Doug Elmets, the tribe spokesman, said the Placer County Indian Casino—on a 58-acre site at the corner of Athens Way and Industrial Boulevard that will also include housing, cultural and recreational uses—should be up and running sometime in 2003.
Howard Dickstein, attorney for the UAIC, said the tribe is currently in a 30-day public comment period before the land goes into trust, and when that happens the tribe can start building. “It’s been a long haul for the tribe,” he said.
They feel they have exercised their sovereignty and worked cooperatively with local officials to site their casino in a remote location, away from existing churches, homes and schools, leaving their tribe with a good record of acting responsibly.
Among other mitigation measures to offset its impacts on Placer County, the tribe will donate about $25,000 per year for open space acquisition and another $50,000 annually to help prevent and treat gambling addictions.
Tom Tucker, executive director of California Gambling, said the National Institutes of Health in 1990 conducted a study of six states, including California, and found there were 600,000 gamblers in California. Today, after the expansion of Indian casinos, the total has risen to 2 million.
“Wherever there is gambling, there is trouble,” said Tucker.
Tucker said increases in gambling access lead directly to more gambling addictions and their attendant problems. He said many recovering alcoholics turn to gambling and that most people with gambling addictions find it hard to stay away from the casinos, especially when they are only 15 minutes away.
Yet for the tribes, gambling is a source of much-needed revenue, while communities get a new source of entertainment for their residents.
“This is an opportunity for the UAIC to provide a better life for their community,” said tribal spokesman Doug Elmets. Elmets said the gaming law would provide economic security for the tribe so they can have housing, health care and education—a project that could be finished in 2003.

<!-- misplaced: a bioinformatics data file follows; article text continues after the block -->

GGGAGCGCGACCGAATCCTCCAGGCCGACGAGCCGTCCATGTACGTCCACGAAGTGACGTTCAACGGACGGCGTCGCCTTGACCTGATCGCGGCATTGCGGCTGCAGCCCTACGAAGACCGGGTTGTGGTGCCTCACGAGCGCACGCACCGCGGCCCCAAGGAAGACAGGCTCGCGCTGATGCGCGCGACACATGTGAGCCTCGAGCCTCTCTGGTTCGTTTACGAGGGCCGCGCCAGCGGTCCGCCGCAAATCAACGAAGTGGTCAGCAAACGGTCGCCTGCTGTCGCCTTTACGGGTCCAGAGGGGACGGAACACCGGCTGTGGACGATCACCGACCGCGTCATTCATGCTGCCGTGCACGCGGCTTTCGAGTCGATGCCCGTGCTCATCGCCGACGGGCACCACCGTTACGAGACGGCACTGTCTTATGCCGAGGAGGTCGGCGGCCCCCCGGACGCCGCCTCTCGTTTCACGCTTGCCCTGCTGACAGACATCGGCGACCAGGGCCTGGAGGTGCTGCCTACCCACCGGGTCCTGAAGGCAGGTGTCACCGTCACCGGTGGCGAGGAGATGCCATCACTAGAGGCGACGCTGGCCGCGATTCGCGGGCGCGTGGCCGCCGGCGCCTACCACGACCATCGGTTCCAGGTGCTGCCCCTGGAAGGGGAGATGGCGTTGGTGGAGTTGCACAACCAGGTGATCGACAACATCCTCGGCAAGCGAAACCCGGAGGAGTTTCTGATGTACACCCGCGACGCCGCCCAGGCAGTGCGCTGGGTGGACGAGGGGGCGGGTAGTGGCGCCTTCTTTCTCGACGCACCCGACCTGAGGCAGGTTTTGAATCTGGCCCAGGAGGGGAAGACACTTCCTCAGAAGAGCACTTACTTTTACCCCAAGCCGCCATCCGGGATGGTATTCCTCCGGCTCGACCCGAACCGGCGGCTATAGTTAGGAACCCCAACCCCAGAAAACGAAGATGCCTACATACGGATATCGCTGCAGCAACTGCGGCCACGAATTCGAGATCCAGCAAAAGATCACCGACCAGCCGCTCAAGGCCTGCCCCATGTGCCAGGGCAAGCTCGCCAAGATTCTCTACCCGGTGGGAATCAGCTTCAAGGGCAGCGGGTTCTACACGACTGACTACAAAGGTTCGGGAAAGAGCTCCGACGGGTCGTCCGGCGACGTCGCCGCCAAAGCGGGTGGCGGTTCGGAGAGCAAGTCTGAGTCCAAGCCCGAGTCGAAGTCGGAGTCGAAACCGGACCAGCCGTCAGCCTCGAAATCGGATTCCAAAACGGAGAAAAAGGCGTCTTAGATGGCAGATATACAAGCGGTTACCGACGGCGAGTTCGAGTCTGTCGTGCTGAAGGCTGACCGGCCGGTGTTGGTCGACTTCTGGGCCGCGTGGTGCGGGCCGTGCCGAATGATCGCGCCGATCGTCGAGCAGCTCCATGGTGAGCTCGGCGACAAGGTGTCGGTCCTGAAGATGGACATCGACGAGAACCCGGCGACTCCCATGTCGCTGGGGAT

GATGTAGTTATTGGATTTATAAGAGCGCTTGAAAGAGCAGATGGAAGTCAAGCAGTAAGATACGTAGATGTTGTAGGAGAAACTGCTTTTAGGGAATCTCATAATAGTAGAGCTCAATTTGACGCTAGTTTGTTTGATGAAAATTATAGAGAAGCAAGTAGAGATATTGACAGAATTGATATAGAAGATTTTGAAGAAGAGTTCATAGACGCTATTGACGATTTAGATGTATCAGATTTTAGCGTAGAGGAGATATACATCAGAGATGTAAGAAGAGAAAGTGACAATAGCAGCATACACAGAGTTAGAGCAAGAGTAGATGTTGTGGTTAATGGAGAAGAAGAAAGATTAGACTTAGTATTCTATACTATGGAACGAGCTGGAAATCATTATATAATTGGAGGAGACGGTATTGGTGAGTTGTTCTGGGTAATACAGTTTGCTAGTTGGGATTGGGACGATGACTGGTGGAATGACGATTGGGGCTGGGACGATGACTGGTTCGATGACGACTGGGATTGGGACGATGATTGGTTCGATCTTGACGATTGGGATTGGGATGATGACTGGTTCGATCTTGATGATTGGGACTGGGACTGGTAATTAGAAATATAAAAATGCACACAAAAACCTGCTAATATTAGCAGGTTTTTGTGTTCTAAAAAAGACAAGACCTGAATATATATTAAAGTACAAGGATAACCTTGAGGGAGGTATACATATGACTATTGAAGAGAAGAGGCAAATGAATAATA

Katie Grant, an administrative assistant in Roseville, said despite the traffic congestion, she is looking forward to a casino in her neighborhood. Grant said she thinks an Indian casino in Placer County will promote jobs and bring a new and exciting nightlife to the Roseville community.
Elmets said the casino in Placer County would expect to employ approximately 1,100 people, including security and surveillance personnel. He said the casino will likely include slot machines, bingo and card games.
Bill Williams, a retired resident living in Woodland, which is 15 miles from Cache Creek Indian Casino, said everybody wins with the progress of Indian casinos. Williams said he feels good going into Cache Creek, because not only does he get to gamble in a clean, safe casino, but he also feels like he is giving back to the Indians.
Williams said he has not seen a rise in crime in his neighborhood as a result of an Indian casino. But, what he has seen is more economic growth in his area due to more jobs from the casino, and just general “lift” in his community’s self-esteem. He hopes for the same turn-out in Placer County and West Sacramento.
On the flip side are residents concerned that casinos will be a magnet for such social ills as addiction, prostitution and other crimes committed by those with gambling problems.
West Sacramento resident Chris Walker said he has watched with hope as his city has gained respectability, but, “[a] West Sacramento casino will only give the town an even seedier feel.”